Ever applied for a job and wondered why you never heard back? Curious about why you got overlooked for that house you were trying to buy?
Anyone who uses a computer to seek employment, housing, educational opportunities or goods and services is impacted by sets of data that categorize searchers based on keywords. They are the algorithms used in artificial intelligence software.
What many people don’t realize is that there are gaps in AI regulations, some of which allow infringement on civil rights. That can include housing and employment opportunities.
As an example, Amazon stopped using its algorithms for job applicants a few years back. The software was downgrading any resume that contained the term “women’s” and gave lower scores to applicants who had attended all-female colleges.
But at least one study shows current laws can be tweaked to allow fair use of artificial intelligence without writing all new laws.
A copyrighted doctoral dissertation written by Carlos Ignacio Gutierrez Gaviria for Pardee Rand Graduate School, states that AI’s growing applications have the potential to affect public policy significantly by “generating instances where regulations are not adequate to confront the issues faced by society, also known as regulatory gaps.”
His objective was to understand how AI affects U.S. public policy by exploring the role of AI in those regulatory gaps.
In an article published by the Brookings Institute of Justice, affiliated with New York University, Gutierrez said one of his main findings is that “few, if any, instances exist where AI’s challenges to policy require an overhaul of government. Adaptations to existing policies can serve as a solution to a gap.”
U.S. policies are equipped to withstand the social challenges brought on by AI, he said. “ It appears that methods and applications of AI will not overtake the policymaking process to the point of requiring completely new approaches for the administration of government.”
Still, there is work to be done.
Artificial intelligence choices could be critical
“In the modern world, artificial intelligence helps us navigate through a sea of information, curating our online experience,” said Lindsay Nako, director of litigation and training for the Impact Fund, a nonprofit that provides strategic leadership and support for litigation to achieve economic and social justice.
“Which song will I want to listen to next? Is an email important or SPAM? What ads will interest me? Artificial intelligence prevents us from being inundated with irrelevant information — and that raises important questions.”
If an artificial intelligence program delivers her an alternate song to the one she requested, it may be no big deal. But if it shows her ads for one job, but not the type she is seeking, it could be illegal.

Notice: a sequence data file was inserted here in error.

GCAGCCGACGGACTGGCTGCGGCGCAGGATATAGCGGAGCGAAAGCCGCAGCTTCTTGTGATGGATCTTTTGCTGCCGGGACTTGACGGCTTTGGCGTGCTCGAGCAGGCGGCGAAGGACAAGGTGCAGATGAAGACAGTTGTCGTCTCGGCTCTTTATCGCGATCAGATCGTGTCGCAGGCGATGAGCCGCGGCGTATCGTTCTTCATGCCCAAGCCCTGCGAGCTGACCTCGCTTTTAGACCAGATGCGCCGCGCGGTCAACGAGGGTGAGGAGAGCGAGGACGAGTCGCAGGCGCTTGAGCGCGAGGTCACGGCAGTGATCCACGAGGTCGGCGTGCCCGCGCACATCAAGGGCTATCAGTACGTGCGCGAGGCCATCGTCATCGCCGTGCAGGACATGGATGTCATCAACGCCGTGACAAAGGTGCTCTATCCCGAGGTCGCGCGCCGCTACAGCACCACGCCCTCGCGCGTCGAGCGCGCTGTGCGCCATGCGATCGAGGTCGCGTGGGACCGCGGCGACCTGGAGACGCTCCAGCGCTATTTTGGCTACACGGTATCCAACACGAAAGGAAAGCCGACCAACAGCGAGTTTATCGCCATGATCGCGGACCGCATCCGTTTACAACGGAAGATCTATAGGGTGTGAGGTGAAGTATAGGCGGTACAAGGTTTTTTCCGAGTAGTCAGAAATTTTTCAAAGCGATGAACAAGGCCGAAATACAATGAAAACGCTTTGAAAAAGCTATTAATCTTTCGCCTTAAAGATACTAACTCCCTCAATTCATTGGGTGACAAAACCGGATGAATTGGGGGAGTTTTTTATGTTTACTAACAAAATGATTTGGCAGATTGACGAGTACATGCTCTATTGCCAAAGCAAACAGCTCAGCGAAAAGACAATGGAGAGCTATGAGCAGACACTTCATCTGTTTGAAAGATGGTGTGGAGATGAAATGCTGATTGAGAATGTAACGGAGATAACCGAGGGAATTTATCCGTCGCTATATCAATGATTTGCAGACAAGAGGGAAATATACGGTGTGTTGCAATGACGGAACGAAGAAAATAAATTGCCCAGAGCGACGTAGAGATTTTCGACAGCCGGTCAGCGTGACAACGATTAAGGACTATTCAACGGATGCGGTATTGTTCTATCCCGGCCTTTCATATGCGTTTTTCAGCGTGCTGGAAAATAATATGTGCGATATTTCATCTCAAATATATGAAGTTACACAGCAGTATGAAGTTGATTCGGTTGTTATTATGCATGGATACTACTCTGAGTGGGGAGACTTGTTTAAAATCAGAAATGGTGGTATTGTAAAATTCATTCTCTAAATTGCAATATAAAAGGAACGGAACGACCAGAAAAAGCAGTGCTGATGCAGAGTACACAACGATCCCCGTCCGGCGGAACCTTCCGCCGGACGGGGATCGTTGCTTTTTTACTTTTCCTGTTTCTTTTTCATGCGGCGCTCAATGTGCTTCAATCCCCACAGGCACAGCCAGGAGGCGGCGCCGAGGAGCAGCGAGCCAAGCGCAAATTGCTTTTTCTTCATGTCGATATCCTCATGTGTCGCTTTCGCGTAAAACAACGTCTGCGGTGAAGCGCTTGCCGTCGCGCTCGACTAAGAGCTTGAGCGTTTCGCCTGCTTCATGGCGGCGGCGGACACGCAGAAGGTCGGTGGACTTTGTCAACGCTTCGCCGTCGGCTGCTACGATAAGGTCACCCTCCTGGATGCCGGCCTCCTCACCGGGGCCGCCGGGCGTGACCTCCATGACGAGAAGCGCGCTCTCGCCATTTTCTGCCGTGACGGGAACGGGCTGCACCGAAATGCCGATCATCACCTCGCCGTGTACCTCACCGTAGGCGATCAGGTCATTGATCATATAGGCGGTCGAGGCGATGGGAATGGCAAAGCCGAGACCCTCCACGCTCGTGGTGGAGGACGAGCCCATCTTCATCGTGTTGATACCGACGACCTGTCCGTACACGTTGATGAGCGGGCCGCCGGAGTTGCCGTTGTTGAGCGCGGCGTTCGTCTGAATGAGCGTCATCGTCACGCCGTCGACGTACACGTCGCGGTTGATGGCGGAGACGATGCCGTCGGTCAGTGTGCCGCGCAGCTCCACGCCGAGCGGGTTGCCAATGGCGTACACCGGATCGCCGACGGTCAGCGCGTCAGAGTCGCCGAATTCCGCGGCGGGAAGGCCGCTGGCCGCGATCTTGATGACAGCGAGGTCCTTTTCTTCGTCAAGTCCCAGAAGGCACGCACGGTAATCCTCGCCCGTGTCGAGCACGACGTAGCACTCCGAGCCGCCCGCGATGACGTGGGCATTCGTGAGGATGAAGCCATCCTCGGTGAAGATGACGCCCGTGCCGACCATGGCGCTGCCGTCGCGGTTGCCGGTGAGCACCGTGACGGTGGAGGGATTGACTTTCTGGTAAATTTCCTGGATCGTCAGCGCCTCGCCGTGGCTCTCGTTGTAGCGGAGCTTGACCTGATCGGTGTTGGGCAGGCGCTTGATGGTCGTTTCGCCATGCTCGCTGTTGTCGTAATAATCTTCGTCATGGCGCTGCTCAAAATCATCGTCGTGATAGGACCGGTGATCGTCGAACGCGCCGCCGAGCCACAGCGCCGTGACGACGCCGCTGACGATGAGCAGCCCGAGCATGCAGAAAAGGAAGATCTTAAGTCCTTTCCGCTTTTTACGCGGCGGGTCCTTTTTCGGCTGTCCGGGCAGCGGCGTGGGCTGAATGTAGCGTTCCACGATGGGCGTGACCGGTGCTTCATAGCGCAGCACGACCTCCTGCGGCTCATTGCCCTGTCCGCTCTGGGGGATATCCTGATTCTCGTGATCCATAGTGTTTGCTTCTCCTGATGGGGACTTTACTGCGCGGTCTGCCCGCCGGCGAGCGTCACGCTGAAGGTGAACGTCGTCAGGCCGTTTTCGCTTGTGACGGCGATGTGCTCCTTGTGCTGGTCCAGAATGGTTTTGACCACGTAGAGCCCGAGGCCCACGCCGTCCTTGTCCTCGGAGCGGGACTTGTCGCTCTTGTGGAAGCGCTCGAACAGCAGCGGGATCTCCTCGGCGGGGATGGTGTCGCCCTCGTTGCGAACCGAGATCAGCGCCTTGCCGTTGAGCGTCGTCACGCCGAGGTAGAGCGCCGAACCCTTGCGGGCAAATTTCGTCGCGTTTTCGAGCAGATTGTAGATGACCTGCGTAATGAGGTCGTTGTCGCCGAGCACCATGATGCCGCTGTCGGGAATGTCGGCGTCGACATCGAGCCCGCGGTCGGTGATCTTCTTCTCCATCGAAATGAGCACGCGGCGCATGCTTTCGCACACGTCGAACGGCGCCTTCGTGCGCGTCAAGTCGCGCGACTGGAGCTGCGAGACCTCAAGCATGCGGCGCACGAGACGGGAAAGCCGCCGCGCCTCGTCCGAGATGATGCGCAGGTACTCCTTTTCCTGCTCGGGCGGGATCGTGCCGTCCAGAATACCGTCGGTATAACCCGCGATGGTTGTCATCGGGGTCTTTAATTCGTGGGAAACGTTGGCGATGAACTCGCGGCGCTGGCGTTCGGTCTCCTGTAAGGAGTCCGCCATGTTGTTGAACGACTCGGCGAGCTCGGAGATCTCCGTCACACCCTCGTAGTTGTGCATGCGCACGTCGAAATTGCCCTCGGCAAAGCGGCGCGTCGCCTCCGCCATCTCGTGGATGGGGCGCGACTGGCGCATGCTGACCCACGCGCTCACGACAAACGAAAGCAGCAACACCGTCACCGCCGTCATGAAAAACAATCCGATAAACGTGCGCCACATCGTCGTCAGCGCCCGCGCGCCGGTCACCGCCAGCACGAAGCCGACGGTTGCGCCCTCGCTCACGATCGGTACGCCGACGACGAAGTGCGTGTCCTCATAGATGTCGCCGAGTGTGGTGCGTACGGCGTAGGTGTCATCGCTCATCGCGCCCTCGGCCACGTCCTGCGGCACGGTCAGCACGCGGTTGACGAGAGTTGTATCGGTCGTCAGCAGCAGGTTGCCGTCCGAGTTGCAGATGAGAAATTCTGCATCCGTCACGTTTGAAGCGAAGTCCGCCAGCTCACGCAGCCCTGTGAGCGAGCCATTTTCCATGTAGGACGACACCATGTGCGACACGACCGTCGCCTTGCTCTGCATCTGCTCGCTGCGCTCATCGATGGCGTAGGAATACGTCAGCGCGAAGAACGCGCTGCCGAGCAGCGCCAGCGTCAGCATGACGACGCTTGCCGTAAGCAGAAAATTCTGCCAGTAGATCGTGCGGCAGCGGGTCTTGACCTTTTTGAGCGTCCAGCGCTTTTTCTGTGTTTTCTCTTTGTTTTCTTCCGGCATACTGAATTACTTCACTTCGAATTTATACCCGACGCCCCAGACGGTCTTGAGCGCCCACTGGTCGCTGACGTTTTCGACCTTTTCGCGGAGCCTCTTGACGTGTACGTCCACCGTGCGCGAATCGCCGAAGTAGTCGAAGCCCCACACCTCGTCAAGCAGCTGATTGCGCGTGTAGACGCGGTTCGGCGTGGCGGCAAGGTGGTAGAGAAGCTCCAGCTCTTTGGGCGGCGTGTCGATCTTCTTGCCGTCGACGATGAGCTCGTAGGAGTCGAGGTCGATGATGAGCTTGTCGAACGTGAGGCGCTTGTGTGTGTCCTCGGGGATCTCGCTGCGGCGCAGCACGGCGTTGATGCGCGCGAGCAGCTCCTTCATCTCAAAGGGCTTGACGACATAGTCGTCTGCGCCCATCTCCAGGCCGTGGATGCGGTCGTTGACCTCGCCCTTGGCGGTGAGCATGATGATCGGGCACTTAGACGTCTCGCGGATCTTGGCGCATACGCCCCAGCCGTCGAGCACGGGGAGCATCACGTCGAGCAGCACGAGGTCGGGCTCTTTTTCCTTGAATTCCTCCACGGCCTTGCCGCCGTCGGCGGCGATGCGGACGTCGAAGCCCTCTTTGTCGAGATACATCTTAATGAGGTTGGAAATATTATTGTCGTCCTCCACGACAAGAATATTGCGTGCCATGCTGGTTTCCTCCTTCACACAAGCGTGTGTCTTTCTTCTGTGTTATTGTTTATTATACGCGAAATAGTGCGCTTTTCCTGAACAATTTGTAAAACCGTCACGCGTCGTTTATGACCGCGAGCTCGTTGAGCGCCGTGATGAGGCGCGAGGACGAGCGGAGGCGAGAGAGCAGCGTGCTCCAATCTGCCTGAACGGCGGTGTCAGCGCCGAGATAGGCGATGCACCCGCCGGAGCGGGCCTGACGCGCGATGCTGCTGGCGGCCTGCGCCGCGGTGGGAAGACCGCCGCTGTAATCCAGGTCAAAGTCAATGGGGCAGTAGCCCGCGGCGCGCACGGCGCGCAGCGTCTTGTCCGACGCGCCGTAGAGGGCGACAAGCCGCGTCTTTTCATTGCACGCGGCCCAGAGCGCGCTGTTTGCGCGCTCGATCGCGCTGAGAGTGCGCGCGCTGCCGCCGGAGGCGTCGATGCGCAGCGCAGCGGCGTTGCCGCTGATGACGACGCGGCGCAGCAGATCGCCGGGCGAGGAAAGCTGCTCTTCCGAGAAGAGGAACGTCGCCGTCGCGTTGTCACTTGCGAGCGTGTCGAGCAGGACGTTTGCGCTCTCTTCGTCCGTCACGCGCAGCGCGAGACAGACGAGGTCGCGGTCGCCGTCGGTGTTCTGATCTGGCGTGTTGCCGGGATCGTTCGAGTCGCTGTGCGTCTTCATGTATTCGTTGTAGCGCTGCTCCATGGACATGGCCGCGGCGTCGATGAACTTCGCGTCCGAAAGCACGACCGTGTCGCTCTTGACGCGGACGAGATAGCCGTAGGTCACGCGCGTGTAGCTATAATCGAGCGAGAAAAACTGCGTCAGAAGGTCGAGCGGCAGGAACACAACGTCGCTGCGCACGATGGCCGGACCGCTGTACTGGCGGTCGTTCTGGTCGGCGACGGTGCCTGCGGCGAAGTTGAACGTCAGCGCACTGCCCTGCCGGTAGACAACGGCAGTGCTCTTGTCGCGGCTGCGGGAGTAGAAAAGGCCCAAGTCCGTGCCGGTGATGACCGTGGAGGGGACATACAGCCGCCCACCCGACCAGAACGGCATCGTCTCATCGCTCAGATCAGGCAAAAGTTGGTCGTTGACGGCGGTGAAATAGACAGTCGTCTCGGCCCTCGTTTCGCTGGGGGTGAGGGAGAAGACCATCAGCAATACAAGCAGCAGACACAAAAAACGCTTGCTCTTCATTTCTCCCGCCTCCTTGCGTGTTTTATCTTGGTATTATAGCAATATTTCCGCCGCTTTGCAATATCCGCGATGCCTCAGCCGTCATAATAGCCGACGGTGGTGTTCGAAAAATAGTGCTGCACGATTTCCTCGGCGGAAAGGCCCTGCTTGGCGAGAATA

Nako, in an article for the Impact Fund, describes AI as the science and engineering of making intelligent machines and using algorithms with data to perform functions similar to human functions.
“The first generation of artificial intelligence in the 1980s and 1990s could apply rules written by humans to data to create outputs,” she said. “The second generation in the 2000s could ‘learn,’ meaning that programs could take data and guidance provided by humans, independently identify rules, and then apply those rules to new data to create outputs. The third generation of artificial intelligence, which we are currently in, seeks to incorporate ‘deep learning.’ Deep learning will permit programs to autonomously learn rules and automatically judge new data to create outputs, without human intervention.”
Artificial does not mean equitable
While avoiding human bias may sound noble, it does not guarantee equitable results, Nako said.
“Artificial intelligence prioritizes user preference, while our civil rights laws prioritize equality of opportunity.” AI-based products can potentially screen out vulnerable groups, such as older people, people of color, women, those with disabilities or those in the LGBTQ community. And that could be illegal. “Our civil rights laws prohibit targeting advertisements and making employment or housing decisions based on personal characteristics. This would also prohibit use of these characteristics as relevant data for AI decision-making.”
Policymakers face a critical decision, said Gutierrez, who is a Governance of Artificial Intelligence Fellow at the Sandra Day O’Connor College of Law, Arizona State University.
AI has made huge strides in recent years, said Mathias Risse, Harvard professor of philosophy and public policy, in his paper Human Rights and Artificial Intelligence: An Urgently Needed Agenda.
“AI is increasingly present in our lives, reflecting a growing tendency to turn for advice, or turn over decisions altogether, to algorithms. By ‘intelligence,’ I mean the ability to make predictions about the future and solve complex tasks. ‘Artificial’ intelligence, AI, is (an) ability demonstrated by machines, in smart phones, tablets, laptops, drones, self-operating vehicles or robots that might take on tasks ranging from household support, companionship of sorts, even sexual companionship, to policing and warfare.”
AI must be considered in terms of the future and what laws need to be in place to regulate it, he said.